It is with great sadness that I inform you that brother Eugene Godfried passed away on Sunday. He had been in the hospital since last Monday due to a stroke. It was reported to me that he was listening to a dvd of The Afro-Cuban Legends when he passed away. As an authority on Cuban Son, it was appropriate that his final transition was in what brought him joy. For those of you who knew Eugene, Rhythm & Blues was another of his passions — Eugene loved R&B, especially the music of Motown, which he was also listening to in his last days.
I will never forget when we were in Santiago De Cuba talking to an 80 year old Afro Cuban lawyer who was one of the founders of the University of the Oriente that we had bumped into by chance. Eugene was so excited to have met this elder because he was involved in one of the black societies who consciously fought against the racism that existed in Cuba. In fact, the founding of the university was so that Black Cubans would be able to get a college education in the 50´s because of the segregation nature that existed during that time. Anyway, as Eugene spoke about his research of Black people in Cuban and begun to talk about and sing some of the verses of the music of Cuban Son, the elder began to cry. He asked Eugene how did someone as young as you know this. The elder said that Eugene made him happy and hopefully for Black Cubans that someone is passing the tradition on.
That moment reminded me of the exchanges I had witness growing up in Harlem, on the corner of 117th street on 8th Avenue, where the older men would sit up against the wall and discuss politics and the events of the day.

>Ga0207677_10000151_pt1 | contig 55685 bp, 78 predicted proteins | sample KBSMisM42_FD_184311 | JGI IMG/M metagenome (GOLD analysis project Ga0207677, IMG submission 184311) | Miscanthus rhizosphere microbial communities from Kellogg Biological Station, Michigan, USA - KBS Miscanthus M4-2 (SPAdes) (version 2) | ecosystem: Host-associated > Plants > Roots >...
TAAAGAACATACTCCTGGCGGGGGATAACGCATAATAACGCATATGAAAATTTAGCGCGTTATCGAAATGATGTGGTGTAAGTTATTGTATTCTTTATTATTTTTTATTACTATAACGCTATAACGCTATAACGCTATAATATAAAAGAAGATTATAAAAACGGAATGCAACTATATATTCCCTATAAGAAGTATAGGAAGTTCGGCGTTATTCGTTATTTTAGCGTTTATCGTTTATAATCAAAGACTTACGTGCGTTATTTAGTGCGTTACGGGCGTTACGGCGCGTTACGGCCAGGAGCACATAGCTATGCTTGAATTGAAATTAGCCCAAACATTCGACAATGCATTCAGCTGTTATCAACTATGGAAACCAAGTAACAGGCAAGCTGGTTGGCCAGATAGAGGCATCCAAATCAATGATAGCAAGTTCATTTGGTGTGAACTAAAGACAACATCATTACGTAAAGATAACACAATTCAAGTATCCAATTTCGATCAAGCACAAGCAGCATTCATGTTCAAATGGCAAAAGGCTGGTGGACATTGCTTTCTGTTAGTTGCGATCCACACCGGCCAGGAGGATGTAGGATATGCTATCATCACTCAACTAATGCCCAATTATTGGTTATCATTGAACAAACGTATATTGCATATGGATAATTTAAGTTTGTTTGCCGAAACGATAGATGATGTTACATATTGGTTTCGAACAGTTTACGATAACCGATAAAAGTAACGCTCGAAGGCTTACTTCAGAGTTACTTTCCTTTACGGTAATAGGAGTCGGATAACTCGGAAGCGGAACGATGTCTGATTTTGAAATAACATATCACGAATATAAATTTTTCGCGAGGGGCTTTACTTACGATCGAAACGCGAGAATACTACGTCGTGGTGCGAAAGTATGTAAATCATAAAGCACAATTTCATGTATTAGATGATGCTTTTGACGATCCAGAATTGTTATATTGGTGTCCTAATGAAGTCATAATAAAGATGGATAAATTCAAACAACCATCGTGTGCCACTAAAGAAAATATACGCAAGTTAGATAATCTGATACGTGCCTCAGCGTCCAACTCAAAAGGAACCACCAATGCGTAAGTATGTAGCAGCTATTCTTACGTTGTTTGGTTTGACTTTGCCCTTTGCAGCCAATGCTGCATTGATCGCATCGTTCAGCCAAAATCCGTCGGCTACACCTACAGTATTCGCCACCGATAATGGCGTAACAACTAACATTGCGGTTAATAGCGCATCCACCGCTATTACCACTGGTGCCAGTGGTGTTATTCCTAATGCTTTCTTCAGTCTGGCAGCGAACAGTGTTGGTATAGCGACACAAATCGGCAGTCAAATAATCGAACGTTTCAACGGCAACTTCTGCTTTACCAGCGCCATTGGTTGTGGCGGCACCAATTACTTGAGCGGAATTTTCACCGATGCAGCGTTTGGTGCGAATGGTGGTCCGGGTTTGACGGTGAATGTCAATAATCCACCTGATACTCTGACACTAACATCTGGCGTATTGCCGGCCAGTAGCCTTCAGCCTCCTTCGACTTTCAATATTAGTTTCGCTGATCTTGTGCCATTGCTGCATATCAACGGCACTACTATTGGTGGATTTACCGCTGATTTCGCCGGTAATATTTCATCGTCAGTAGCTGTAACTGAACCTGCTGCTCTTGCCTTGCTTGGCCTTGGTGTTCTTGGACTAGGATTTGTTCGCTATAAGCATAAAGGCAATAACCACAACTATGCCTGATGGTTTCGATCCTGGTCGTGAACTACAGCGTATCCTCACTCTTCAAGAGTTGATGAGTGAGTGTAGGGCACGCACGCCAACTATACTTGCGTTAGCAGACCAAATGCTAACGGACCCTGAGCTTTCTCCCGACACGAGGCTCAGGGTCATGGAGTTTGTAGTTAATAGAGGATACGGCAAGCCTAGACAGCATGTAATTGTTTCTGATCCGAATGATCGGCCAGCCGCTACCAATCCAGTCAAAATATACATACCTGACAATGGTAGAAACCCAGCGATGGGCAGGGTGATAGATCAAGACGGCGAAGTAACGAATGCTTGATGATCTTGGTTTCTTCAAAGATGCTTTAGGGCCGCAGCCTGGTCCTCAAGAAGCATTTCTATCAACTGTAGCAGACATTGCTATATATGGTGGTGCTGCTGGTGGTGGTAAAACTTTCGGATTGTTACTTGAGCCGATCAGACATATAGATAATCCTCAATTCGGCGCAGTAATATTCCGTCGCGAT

Eugene´s passing is a great loss. He was very talented, committed and dedicated to creating a new society in which all people are equal, free and able to develop according to their abilities. Eugene dedicated and sacrificed the majority of his life for the Cuban revolution. He was a humanitarian and an internationalist of the highest degree. He was born in Curacao, and was fortunate to spend the past year or so with his family. Several years ago, Eugene had to have his leg amputated as a result of some complications with diabetes. I went to visit Eugene in Cuba to take him some material support when many of you made contributions. Even after his recovery, Eugene began to carry out his research on African Cuban history and was able to get a commission developed in Cuba around honoring the Party of the Independents of Color, which existed in early 1900´s — several thousand of its members were massacred in 1912. Eugene continued to write and post on AfroCubaweb.com as well as do internet radio broadcasting. Eugene spoke 7 languages fluently. I remember one evening when we were in Boston and went to a Chinese restaurant to eat. Eugene ordered the food in Chinese. The waiter was absolutely stunned. He called the cooks and kitchen help who came to the door smiling to look at this Black man who was speaking their language.
Eugene was the one who opened the doors to Cuba for me. It was because of him that I was able to convince the chair of the Africana Studies Department to develop an exchange program. As a result, several colleagues, Professors Marc Prou and Robert Johnson along with Eugene visited Havana, Matanzas, Santiago and Guantanamo, setting up a program for students at the University of Massachusetts Boston to visit. Eugene was also the connection that got Assata Shakur to write the introduction to my book, State of the Race, edited by Jemadari Kamara and myself.